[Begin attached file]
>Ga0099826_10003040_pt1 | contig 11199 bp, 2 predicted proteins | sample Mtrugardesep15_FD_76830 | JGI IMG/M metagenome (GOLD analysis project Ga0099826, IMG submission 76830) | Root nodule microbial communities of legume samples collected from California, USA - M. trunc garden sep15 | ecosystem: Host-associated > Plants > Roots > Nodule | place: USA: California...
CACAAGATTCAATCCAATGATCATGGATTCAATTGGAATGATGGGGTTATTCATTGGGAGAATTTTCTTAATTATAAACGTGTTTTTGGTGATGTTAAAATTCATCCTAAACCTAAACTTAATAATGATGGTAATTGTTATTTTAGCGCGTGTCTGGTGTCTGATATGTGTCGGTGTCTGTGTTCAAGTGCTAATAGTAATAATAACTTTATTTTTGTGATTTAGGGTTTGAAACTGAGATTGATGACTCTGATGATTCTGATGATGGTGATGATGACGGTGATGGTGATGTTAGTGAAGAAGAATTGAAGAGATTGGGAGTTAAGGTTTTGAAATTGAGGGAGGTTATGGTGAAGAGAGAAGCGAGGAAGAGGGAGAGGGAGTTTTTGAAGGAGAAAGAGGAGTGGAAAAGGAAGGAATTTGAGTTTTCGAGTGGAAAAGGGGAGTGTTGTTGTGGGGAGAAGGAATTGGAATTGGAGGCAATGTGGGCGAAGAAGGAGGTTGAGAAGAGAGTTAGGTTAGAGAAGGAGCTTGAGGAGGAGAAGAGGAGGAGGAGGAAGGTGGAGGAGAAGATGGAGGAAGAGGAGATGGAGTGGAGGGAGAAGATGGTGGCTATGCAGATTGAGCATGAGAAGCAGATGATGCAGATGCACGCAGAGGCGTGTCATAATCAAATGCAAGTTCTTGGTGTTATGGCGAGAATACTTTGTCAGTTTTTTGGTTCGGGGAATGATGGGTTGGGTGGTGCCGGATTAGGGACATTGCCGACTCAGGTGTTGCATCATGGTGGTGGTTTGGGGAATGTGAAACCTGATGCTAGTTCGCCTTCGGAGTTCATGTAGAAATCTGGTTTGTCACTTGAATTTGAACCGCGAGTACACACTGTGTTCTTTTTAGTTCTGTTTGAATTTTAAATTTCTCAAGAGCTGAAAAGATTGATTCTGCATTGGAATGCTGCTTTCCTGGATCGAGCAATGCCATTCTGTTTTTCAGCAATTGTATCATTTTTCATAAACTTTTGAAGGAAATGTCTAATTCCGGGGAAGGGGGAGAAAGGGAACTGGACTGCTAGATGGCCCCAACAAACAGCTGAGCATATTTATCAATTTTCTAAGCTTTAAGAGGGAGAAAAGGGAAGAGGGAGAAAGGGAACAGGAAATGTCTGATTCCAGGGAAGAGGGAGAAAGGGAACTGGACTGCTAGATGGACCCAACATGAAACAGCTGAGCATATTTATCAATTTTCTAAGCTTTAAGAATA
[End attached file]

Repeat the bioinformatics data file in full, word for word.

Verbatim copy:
>Ga0099826_10003040_pt1 | contig 11199 bp, 2 predicted proteins | sample Mtrugardesep15_FD_76830 | JGI IMG/M metagenome (GOLD analysis project Ga0099826, IMG submission 76830) | Root nodule microbial communities of legume samples collected from California, USA - M. trunc garden sep15 | ecosystem: Host-associated > Plants > Roots > Nodule | place: USA: California...
CACAAGATTCAATCCAATGATCATGGATTCAATTGGAATGATGGGGTTATTCATTGGGAGAATTTTCTTAATTATAAACGTGTTTTTGGTGATGTTAAAATTCATCCTAAACCTAAACTTAATAATGATGGTAATTGTTATTTTAGCGCGTGTCTGGTGTCTGATATGTGTCGGTGTCTGTGTTCAAGTGCTAATAGTAATAATAACTTTATTTTTGTGATTTAGGGTTTGAAACTGAGATTGATGACTCTGATGATTCTGATGATGGTGATGATGACGGTGATGGTGATGTTAGTGAAGAAGAATTGAAGAGATTGGGAGTTAAGGTTTTGAAATTGAGGGAGGTTATGGTGAAGAGAGAAGCGAGGAAGAGGGAGAGGGAGTTTTTGAAGGAGAAAGAGGAGTGGAAAAGGAAGGAATTTGAGTTTTCGAGTGGAAAAGGGGAGTGTTGTTGTGGGGAGAAGGAATTGGAATTGGAGGCAATGTGGGCGAAGAAGGAGGTTGAGAAGAGAGTTAGGTTAGAGAAGGAGCTTGAGGAGGAGAAGAGGAGGAGGAGGAAGGTGGAGGAGAAGATGGAGGAAGAGGAGATGGAGTGGAGGGAGAAGATGGTGGCTATGCAGATTGAGCATGAGAAGCAGATGATGCAGATGCACGCAGAGGCGTGTCATAATCAAATGCAAGTTCTTGGTGTTATGGCGAGAATACTTTGTCAGTTTTTTGGTTCGGGGAATGATGGGTTGGGTGGTGCCGGATTAGGGACATTGCCGACTCAGGTGTTGCATCATGGTGGTGGTTTGGGGAATGTGAAACCTGATGCTAGTTCGCCTTCGGAGTTCATGTAGAAATCTGGTTTGTCACTTGAATTTGAACCGCGAGTACACACTGTGTTCTTTTTAGTTCTGTTTGAATTTTAAATTTCTCAAGAGCTGAAAAGATTGATTCTGCATTGGAATGCTGCTTTCCTGGATCGAGCAATGCCATTCTGTTTTTCAGCAATTGTATCATTTTTCATAAACTTTTGAAGGAAATGTCTAATTCCGGGGAAGGGGGAGAAAGGGAACTGGACTGCTAGATGGCCCCAACAAACAGCTGAGCATATTTATCAATTTTCTAAGCTTTAAGAGGGAGAAAAGGGAAGAGGGAGAAAGGGAACAGGAAATGTCTGATTCCAGGGAAGAGGGAGAAAGGGAACTGGACTGCTAGATGGACCCAACATGAAACAGCTGAGCATATTTATCAATTTTCTAAGCTTTAAGAATA